Thursday, August 27, 2009

Things I Wish My Doctor Told Me!

What you don't know CAN hurt you! Being a Tough Girl means saying good bye to Martyrdom and Hello to being Inner Tough. Your cancer was a wake up call for your body to do something different. Listen up! If your not doing it, NO ONE else will - But sometimes, we just don't have the right tools and information we need to live the best lives we possibly can. Join us for our kickoff luncheon with a cancer nutrition specialist, inspiring speakers, lunch and PRIZES! We love prizes~ and most of all, a chance to meet other amazing women in our community that have 'been down that road'. And just remember, being 'Tough' means arming ourselves with the knowledge that will keep us healthy and HAPPY!

Oh, and PS. It's my 'Cancerversary' That day so I would really love to share it with all of you-
I know, I just pulled the cancer card. I'm gross.. . .

When: Friday, October 30th 2009 from 10:30 a.m.- 12:00 p.m.
Where: Regions Bistro & Bar 9343 E Shea Blvd Suite 100
Suggested donations includes: Speakers, healthy lunch, drink & dessert.
Space is limited! You must RSVP to Angella Hamilton at
480.323.5280 or

Sunday, August 23, 2009

In the next hour.

In the time it takes to watch an episode of American Idol, 81 women will be diagnosed with cancer. That's just in the United Stated alone. Mothers, sisters, daughter and friends. Think of all the women in your life. Since cancer is so common now, people think it is easier to deal with. I did. When I was first diagnosed, I thought. " O.k. a little radiation, light surgery and that will take care of things." I knew several people who made it through cancer 'just fine'. I really had no idea. To make things worse, I felt guilty because after the cancer was gone, I still felt like crap. I smiled, I went back to work but inside I was far from 'fine'.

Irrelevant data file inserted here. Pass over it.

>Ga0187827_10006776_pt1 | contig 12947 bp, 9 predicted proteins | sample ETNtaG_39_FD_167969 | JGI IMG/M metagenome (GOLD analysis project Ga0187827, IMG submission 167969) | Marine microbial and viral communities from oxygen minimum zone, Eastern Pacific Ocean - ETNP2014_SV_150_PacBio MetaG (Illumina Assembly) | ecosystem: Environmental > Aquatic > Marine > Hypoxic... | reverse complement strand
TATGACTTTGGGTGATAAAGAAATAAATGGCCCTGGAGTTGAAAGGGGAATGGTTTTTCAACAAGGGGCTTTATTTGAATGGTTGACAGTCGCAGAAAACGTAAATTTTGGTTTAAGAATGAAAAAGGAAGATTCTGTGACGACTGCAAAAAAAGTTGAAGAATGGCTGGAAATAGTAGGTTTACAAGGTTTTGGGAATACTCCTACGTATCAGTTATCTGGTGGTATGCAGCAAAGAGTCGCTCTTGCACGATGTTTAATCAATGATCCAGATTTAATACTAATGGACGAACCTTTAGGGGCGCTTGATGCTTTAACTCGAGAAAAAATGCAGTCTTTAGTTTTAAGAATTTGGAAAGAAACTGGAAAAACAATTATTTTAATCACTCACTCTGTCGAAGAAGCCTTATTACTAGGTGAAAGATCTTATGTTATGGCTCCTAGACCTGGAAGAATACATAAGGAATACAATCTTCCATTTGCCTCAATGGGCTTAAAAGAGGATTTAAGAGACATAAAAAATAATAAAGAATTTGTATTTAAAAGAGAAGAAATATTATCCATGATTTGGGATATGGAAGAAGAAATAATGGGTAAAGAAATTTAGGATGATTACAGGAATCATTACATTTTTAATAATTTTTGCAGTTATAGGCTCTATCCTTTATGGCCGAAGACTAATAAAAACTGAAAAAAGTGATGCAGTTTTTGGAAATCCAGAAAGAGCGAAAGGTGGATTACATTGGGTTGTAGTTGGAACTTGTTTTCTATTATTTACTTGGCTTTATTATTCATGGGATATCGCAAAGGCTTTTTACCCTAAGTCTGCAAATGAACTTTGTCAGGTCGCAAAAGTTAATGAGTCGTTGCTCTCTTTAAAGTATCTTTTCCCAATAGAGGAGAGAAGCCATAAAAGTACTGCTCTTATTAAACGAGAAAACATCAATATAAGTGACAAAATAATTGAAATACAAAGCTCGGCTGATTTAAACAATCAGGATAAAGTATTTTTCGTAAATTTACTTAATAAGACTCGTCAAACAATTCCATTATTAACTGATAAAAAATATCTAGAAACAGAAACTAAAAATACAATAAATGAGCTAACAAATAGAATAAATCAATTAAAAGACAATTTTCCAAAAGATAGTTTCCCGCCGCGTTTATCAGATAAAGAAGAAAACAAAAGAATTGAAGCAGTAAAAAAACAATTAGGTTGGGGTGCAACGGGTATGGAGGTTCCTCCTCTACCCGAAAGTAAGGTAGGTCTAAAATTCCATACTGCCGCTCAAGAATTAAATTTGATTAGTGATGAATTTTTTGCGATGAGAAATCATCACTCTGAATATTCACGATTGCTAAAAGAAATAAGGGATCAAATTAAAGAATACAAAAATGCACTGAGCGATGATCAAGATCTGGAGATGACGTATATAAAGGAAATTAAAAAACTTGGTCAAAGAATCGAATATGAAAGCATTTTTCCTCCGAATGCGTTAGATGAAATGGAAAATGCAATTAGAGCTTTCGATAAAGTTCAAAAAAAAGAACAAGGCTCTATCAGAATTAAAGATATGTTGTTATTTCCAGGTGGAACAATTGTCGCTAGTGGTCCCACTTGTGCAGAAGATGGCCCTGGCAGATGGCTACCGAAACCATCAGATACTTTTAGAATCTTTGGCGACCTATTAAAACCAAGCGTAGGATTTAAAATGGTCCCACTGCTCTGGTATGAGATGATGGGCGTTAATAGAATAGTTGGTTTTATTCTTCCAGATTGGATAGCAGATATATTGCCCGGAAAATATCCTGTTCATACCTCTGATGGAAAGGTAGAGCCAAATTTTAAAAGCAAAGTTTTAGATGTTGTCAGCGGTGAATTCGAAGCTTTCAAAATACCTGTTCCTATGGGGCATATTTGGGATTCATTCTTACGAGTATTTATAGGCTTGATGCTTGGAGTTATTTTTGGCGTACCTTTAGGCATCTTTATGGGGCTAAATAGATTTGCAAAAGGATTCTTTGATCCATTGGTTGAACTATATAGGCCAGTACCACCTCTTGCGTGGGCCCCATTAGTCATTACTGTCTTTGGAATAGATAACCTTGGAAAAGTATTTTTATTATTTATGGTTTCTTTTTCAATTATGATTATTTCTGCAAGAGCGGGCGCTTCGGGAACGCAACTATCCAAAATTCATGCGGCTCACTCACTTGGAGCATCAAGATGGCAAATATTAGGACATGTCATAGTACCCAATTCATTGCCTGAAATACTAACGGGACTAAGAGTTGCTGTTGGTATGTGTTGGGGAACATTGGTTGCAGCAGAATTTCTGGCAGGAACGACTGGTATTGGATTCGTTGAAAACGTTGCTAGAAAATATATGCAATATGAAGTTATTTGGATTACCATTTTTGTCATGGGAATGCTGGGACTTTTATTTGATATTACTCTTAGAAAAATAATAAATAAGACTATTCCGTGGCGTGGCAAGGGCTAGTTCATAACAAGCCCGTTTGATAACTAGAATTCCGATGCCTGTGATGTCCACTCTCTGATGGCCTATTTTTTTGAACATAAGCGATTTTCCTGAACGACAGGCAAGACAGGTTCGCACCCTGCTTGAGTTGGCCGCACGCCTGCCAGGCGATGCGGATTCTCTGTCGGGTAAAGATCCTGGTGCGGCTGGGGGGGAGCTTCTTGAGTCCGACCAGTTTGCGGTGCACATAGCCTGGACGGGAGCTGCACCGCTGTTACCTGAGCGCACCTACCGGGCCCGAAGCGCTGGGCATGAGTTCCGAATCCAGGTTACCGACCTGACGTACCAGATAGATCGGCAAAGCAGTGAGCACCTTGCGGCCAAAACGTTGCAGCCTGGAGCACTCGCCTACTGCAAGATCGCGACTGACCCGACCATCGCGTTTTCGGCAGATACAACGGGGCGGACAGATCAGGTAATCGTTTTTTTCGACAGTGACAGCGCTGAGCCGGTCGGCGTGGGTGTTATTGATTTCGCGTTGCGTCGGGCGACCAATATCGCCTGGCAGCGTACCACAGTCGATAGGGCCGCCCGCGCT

I was very vocal about my experience with cancer and yet, I also went through a period of time I wanted to just move on and forget it ever happened. But I have kids and I want them to know how to avoid this nightmare in the future and yes, I do believe the choices we make now for ourselves and for the environment are critical to our survival in the future.

I can't promise them we will have a cure for cancer or chronic disease, but I can teach them the tools I have learned along the way to lead a healthy, happy life. I wanted to walk away from cancer - but something kept nudging me to share my experience. Teach people the things I have learned ( and am still learning ) form people in my quest for health. I knew it was the right thing to do when I decided to do the "Life After Cancer Event" and people started coming out of the woodwork to help. This told me two things: 1. I was not alone in my feelings after cancer and 2. There were people who really wanted to share their knowledge and expertise as much as I did.
If you are reading this and have experienced cancer, please join us on October 30th at the Fairmont Princess -If you know of someone who might benefit from this, please share this with them- you never know how you can impact a life.

Monday, August 10, 2009

Want A Little Preview of the "Life After Cancer " Event?


O.k. - I just couldn't wait any more to share my great news with you!

Dr. Daniel Rubin has just agreed to come on board for the "Life After Cancer" in October at the Princess Resort.